Airway changes have been observed during the course of pregnancy. There is an increase in the number of the Samsoon modification of the Mallampati class 4 by 34% at 38 weeks of gestation from those at 12 weeks of gestation.8 The underlying cause for this change is attributed to fluid retention that occurs with pregnancy.8 Our studies show that labor and delivery are also associated with further airway changes, thus confirming previous anecdotal observations.9 Study 1 used the standard airway evaluation criteria that are currently in daily practice. Although pregnant women with a class 4 airway at the beginning of the study were excluded, there were 8 women with a class 4 airway at the conclusion of the study. Fifty percent of women (30) at the conclusion of labor had a class 3 or class 4 airway. The relation between increasing airway classification and relative ease or difficulty at intubation in term pregnant women undergoing cesarean delivery during general anesthesia was studied by Rocke et al.12 The relative risk of encountering difficult intubation in pregnant women with a class 3 airway was 7.58 times more compared with parturients with a class 1 airway during general anesthesia. This relative risk increased to 11.3 in pregnant women with a class 4 airway. This suggests that a change in airway class from 2 to 4 in parturients is associated with enhanced relative risk of encountering difficult intubation from 3.23 to 11.3. Therefore, women undergoing labor may be at increased risk of difficult intubation, particularly if labor is associated with airway changes. Hence, it is prudent to reevaluate the airway in women in labor presenting for cesarean delivery just before commencement of the anesthetic, rather than obtaining the information from the prelabor evaluation data sheet. Although the majority of cesarean deliveries may be performed during regional anesthesia, general anesthesia cannot altogether be avoided. It may be needed in emergent circumstances with no or inadequate regional anesthesia. Increases in airway class by one grade can increase the relative risk of difficult intubation, particularly in the presence of other coexisting factors. The factors that are likely to increase the risk of difficult intubation are short neck, receding mandible, protruding maxillary incisors, and morbid obesity.12,13 In the presence of these factors, changes in airway class during labor can potentially increase the cumulative risk of encountering difficulties in securing the airway at induction of general anesthesia and may necessitate implementation of backup airway management strategies.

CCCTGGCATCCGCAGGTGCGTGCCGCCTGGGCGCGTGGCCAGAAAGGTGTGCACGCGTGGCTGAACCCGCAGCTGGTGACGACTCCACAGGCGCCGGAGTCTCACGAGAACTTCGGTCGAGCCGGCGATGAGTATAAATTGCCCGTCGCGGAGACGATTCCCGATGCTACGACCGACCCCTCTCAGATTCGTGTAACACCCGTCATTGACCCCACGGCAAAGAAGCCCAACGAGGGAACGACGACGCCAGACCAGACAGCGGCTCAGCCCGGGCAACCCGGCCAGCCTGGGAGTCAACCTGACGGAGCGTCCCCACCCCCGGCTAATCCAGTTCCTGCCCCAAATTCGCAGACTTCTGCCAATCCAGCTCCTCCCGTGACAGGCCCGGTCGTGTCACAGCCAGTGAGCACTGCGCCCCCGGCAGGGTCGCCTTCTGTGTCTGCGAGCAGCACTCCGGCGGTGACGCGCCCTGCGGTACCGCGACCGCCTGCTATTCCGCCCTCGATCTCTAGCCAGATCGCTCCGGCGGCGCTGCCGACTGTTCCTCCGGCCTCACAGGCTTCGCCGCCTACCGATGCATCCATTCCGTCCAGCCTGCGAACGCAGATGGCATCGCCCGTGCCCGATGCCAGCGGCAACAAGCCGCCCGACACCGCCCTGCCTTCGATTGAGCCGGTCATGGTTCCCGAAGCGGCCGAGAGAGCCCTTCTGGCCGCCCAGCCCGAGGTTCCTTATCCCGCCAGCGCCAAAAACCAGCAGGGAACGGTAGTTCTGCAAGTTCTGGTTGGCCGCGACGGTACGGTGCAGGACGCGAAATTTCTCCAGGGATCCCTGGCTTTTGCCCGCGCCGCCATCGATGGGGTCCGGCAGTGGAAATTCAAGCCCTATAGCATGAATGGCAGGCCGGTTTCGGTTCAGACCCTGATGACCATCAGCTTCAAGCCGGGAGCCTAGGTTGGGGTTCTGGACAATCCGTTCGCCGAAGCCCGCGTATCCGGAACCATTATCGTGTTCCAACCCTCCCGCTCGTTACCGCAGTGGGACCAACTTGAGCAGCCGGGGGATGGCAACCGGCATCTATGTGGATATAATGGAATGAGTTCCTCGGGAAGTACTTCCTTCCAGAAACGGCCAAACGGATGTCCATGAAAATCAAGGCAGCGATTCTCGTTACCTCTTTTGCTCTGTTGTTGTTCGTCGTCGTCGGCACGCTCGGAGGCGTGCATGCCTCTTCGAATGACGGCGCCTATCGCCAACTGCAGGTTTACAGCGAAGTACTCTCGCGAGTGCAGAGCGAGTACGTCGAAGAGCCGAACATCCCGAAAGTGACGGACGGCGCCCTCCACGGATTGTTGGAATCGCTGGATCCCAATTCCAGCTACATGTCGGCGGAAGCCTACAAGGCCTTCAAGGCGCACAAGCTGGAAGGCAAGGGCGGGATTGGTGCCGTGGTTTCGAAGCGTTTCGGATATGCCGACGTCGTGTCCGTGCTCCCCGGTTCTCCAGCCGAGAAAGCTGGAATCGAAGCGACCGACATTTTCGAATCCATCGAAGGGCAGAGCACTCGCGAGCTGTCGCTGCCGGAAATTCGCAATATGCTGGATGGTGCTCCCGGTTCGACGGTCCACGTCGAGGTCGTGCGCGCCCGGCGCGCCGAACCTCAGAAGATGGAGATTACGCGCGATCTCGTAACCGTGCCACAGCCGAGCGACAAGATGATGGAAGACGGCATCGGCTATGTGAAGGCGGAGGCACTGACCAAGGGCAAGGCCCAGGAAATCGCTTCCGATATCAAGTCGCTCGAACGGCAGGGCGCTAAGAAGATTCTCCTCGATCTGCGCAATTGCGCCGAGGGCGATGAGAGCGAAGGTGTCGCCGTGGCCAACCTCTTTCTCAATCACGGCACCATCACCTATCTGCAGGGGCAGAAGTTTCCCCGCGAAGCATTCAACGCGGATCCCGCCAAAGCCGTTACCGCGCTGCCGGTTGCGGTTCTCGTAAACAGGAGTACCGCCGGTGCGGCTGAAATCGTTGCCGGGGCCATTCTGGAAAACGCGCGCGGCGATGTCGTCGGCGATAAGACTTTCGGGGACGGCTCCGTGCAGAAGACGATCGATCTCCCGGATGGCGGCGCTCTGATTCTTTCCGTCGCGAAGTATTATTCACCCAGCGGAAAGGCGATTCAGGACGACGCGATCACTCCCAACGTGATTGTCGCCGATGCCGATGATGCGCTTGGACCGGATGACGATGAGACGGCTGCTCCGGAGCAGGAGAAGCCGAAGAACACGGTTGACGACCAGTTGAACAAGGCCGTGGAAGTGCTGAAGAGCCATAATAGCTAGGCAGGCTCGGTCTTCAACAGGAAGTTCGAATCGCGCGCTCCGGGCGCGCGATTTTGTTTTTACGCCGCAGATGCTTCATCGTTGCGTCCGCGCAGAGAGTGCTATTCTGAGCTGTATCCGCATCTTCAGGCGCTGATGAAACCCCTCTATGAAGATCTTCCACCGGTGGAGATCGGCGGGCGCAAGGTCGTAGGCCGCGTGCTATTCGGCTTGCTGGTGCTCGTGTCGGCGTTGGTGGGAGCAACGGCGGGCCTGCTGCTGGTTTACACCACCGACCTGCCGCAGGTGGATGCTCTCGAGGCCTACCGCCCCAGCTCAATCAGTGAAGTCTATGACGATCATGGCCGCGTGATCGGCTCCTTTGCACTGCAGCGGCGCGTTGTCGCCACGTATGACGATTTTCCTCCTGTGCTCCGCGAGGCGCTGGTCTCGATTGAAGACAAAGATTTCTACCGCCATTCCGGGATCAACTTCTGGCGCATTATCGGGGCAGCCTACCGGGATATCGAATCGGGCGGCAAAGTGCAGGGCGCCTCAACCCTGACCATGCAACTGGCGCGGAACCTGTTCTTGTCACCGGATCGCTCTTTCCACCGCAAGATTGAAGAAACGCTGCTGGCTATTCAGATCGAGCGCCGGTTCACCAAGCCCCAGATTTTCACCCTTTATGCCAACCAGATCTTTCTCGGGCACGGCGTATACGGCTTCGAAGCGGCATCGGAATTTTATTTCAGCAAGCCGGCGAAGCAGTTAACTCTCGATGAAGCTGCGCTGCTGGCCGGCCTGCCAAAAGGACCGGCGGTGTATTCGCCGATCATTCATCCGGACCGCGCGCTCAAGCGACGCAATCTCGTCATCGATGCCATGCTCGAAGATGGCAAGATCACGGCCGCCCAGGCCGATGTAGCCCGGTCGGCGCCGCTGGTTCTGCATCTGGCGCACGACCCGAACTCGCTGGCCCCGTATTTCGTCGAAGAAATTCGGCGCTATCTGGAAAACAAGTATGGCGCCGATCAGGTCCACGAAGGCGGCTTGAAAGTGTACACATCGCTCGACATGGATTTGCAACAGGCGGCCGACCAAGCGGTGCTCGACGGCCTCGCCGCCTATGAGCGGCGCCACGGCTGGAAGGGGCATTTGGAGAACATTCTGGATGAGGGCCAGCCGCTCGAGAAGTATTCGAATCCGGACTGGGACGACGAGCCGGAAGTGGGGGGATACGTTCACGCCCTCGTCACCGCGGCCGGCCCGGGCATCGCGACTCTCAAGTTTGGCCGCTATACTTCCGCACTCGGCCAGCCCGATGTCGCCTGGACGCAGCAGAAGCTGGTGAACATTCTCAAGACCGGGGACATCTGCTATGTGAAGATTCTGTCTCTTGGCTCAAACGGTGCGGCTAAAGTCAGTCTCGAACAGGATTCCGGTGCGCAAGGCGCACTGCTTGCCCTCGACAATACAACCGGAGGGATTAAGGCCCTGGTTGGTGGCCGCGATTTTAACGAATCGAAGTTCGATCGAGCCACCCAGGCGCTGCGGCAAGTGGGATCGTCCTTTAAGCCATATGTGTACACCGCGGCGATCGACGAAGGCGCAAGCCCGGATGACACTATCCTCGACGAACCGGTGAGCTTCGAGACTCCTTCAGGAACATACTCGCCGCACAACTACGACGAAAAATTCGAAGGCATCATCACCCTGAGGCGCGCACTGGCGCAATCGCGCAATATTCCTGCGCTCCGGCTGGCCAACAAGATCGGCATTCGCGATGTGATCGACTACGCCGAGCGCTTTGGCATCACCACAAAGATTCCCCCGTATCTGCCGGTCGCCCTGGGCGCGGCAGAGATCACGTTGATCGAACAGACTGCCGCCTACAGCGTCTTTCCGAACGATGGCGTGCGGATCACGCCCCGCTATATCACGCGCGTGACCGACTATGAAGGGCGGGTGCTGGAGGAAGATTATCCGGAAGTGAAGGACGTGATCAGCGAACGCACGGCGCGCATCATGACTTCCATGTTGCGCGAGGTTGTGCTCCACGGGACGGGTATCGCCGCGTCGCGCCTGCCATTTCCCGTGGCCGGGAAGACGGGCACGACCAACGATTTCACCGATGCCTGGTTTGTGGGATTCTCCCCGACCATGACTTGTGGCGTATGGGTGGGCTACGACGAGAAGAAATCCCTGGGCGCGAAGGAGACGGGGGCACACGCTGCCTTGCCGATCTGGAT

We understand that there are some limitations of study 1. There is always a subjective error on the part of the parturients in opening their mouth for airway evaluation. To obviate this, we trained each subject beforehand to open the mouth as wide as possible without phonation. To minimize evaluator errors, all photographs were taken with the camera lens at 10 inches from the uvula, or the most distant visible portion of the palate if the uvula was not visualized. The angulation errors were also minimized by ensuring that the parturient was seated upright with head in the neutral position and the camera held such that the lens axis was parallel to the ground. The photographs were evaluated by an anesthesiologist not involved in the study to eliminate the evaluator’s bias of airway evaluation. However, the study personnel obtaining the airway evaluation pictures knew whether the pregnant woman was in the prelabor or postlabor period. This was unavoidable because of the location of these parturients in the labor and delivery floor or postpartum floor in the hospital.